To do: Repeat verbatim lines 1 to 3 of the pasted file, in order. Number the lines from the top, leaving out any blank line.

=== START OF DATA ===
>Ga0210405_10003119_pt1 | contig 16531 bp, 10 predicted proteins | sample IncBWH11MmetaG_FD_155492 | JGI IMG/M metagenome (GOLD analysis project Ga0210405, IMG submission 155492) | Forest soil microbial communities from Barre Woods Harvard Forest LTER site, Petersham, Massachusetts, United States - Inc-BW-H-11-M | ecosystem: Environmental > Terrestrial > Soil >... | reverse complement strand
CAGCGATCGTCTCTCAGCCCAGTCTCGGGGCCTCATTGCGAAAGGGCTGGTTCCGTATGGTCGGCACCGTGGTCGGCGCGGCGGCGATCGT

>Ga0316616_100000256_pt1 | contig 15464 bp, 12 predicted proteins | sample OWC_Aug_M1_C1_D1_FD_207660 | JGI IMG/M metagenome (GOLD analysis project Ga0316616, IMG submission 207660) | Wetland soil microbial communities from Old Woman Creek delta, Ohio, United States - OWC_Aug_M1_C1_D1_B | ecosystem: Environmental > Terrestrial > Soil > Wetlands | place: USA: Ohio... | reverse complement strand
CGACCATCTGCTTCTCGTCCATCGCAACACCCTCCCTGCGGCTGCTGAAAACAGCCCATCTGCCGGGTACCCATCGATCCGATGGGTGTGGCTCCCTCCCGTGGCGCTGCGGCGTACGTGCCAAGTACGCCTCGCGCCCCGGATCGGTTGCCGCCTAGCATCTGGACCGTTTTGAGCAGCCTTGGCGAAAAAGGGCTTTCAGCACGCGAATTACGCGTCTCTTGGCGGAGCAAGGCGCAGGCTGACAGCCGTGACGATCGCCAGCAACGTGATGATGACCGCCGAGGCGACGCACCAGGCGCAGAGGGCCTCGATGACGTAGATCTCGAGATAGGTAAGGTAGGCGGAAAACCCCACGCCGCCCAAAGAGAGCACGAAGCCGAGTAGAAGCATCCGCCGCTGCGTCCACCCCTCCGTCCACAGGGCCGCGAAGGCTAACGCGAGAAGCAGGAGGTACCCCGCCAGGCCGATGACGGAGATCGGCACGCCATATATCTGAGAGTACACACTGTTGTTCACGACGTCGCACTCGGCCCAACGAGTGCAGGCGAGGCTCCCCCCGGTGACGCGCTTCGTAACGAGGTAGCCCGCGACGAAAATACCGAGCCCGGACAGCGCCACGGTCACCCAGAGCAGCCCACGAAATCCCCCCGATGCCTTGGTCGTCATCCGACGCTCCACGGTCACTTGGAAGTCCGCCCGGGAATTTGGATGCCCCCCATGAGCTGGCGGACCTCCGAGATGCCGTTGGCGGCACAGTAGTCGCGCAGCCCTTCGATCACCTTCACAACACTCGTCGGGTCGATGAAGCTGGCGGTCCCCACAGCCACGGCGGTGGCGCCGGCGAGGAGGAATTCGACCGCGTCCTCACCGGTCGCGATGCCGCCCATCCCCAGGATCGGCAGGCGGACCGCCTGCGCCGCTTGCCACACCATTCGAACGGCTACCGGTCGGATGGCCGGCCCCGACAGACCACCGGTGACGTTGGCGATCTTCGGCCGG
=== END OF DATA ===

>Ga0210405_10003119_pt1 | contig 16531 bp, 10 predicted proteins | sample IncBWH11MmetaG_FD_155492 | JGI IMG/M metagenome (GOLD analysis project Ga0210405, IMG submission 155492) | Forest soil microbial communities from Barre Woods Harvard Forest LTER site, Petersham, Massachusetts, United States - Inc-BW-H-11-M | ecosystem: Environmental > Terrestrial > Soil >... | reverse complement strand
CAGCGATCGTCTCTCAGCCCAGTCTCGGGGCCTCATTGCGAAAGGGCTGGTTCCGTATGGTCGGCACCGTGGTCGGCGCGGCGGCGATCGT

>Ga0316616_100000256_pt1 | contig 15464 bp, 12 predicted proteins | sample OWC_Aug_M1_C1_D1_FD_207660 | JGI IMG/M metagenome (GOLD analysis project Ga0316616, IMG submission 207660) | Wetland soil microbial communities from Old Woman Creek delta, Ohio, United States - OWC_Aug_M1_C1_D1_B | ecosystem: Environmental > Terrestrial > Soil > Wetlands | place: USA: Ohio... | reverse complement strand